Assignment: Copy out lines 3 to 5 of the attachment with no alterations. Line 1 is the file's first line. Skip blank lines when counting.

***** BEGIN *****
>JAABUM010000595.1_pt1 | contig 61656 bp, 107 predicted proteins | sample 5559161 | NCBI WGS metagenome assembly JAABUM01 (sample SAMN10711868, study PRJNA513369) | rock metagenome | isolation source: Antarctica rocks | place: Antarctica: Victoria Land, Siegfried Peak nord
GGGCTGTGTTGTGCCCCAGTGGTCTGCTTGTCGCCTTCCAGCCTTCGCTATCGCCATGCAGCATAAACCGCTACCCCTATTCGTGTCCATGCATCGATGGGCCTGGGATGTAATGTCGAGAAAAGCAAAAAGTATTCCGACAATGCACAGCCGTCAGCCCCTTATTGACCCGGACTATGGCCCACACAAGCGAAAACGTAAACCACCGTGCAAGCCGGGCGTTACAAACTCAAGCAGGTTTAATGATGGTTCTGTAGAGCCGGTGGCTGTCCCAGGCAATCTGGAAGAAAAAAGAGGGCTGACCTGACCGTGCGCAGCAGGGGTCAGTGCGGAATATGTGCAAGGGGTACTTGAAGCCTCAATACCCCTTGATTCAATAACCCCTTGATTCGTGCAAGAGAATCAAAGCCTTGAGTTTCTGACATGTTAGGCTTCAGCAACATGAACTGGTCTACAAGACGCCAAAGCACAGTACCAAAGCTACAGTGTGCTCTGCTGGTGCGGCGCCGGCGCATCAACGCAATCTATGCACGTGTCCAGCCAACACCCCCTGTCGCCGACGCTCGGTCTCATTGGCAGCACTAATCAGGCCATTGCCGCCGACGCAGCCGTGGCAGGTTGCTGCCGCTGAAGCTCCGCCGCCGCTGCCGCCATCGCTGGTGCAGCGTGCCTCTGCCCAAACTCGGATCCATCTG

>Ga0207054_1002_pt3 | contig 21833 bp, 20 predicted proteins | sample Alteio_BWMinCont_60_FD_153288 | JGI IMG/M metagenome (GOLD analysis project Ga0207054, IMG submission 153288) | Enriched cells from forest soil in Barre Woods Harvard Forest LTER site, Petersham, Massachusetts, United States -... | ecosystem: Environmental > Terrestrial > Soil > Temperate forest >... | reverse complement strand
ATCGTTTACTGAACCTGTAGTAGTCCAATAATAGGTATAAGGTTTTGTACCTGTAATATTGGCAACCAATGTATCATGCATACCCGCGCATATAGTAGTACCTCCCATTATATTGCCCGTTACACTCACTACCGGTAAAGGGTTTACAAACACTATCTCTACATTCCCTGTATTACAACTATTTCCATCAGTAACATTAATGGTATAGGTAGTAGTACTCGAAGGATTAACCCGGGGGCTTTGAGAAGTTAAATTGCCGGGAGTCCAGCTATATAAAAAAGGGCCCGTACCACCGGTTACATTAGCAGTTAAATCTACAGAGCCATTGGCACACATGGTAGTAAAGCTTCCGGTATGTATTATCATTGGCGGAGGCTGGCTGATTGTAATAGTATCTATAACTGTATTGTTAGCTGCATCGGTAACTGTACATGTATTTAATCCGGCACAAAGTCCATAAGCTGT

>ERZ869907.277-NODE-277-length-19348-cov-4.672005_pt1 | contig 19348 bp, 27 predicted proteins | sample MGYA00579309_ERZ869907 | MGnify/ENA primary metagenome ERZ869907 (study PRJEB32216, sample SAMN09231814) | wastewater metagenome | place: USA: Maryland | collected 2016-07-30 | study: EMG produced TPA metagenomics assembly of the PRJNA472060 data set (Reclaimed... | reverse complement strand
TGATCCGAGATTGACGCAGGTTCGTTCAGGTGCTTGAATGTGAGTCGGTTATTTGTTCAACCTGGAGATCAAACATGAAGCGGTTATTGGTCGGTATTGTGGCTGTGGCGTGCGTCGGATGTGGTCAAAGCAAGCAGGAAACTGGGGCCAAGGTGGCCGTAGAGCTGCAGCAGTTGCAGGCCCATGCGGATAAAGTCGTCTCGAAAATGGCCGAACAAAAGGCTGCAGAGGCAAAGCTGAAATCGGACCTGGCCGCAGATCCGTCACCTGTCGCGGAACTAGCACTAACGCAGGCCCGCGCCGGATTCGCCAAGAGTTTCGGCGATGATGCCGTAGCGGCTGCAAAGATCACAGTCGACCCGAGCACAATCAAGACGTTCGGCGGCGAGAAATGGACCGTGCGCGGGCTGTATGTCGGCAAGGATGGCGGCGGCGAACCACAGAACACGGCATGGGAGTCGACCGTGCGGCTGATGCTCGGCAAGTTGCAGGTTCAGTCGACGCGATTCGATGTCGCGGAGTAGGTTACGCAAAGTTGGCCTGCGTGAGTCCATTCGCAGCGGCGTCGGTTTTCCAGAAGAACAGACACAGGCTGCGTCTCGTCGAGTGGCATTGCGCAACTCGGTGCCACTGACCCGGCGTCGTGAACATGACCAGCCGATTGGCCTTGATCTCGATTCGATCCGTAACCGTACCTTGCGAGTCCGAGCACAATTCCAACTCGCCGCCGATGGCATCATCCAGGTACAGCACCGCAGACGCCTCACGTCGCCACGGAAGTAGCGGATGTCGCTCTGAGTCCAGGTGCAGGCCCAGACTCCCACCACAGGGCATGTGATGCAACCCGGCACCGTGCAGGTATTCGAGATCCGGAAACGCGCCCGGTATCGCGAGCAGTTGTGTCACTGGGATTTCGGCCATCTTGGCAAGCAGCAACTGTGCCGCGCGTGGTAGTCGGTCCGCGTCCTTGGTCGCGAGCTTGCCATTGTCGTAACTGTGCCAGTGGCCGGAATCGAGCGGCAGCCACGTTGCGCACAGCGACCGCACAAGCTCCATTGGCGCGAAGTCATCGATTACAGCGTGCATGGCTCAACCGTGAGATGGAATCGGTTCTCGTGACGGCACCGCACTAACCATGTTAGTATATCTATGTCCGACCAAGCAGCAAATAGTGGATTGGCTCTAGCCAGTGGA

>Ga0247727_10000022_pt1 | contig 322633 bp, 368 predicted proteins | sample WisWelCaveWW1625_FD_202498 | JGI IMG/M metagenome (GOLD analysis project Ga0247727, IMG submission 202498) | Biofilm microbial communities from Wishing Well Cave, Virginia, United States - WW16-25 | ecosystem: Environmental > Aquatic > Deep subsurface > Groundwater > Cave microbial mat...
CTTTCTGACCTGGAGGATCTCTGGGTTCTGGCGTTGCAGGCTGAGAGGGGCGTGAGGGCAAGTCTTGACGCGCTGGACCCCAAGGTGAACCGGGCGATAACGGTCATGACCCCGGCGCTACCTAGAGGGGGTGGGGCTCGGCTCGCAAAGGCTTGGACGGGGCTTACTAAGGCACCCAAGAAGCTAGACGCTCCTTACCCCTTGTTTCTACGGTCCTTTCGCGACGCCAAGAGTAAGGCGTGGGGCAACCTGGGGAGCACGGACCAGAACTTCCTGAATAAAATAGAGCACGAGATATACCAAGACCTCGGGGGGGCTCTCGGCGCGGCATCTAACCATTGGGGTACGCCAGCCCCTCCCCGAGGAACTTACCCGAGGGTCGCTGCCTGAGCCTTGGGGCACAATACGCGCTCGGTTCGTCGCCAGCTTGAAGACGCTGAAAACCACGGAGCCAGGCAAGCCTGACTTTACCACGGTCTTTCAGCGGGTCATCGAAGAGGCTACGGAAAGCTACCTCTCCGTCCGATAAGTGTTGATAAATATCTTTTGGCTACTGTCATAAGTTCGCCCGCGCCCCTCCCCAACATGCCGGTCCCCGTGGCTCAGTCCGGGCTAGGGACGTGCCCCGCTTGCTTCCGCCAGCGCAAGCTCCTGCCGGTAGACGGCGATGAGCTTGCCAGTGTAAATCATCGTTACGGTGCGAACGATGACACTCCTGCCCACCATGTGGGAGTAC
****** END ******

>Ga0207054_1002_pt3 | contig 21833 bp, 20 predicted proteins | sample Alteio_BWMinCont_60_FD_153288 | JGI IMG/M metagenome (GOLD analysis project Ga0207054, IMG submission 153288) | Enriched cells from forest soil in Barre Woods Harvard Forest LTER site, Petersham, Massachusetts, United States -... | ecosystem: Environmental > Terrestrial > Soil > Temperate forest >... | reverse complement strand
ATCGTTTACTGAACCTGTAGTAGTCCAATAATAGGTATAAGGTTTTGTACCTGTAATATTGGCAACCAATGTATCATGCATACCCGCGCATATAGTAGTACCTCCCATTATATTGCCCGTTACACTCACTACCGGTAAAGGGTTTACAAACACTATCTCTACATTCCCTGTATTACAACTATTTCCATCAGTAACATTAATGGTATAGGTAGTAGTACTCGAAGGATTAACCCGGGGGCTTTGAGAAGTTAAATTGCCGGGAGTCCAGCTATATAAAAAAGGGCCCGTACCACCGGTTACATTAGCAGTTAAATCTACAGAGCCATTGGCACACATGGTAGTAAAGCTTCCGGTATGTATTATCATTGGCGGAGGCTGGCTGATTGTAATAGTATCTATAACTGTATTGTTAGCTGCATCGGTAACTGTACATGTATTTAATCCGGCACAAAGTCCATAAGCTGT

>ERZ869907.277-NODE-277-length-19348-cov-4.672005_pt1 | contig 19348 bp, 27 predicted proteins | sample MGYA00579309_ERZ869907 | MGnify/ENA primary metagenome ERZ869907 (study PRJEB32216, sample SAMN09231814) | wastewater metagenome | place: USA: Maryland | collected 2016-07-30 | study: EMG produced TPA metagenomics assembly of the PRJNA472060 data set (Reclaimed... | reverse complement strand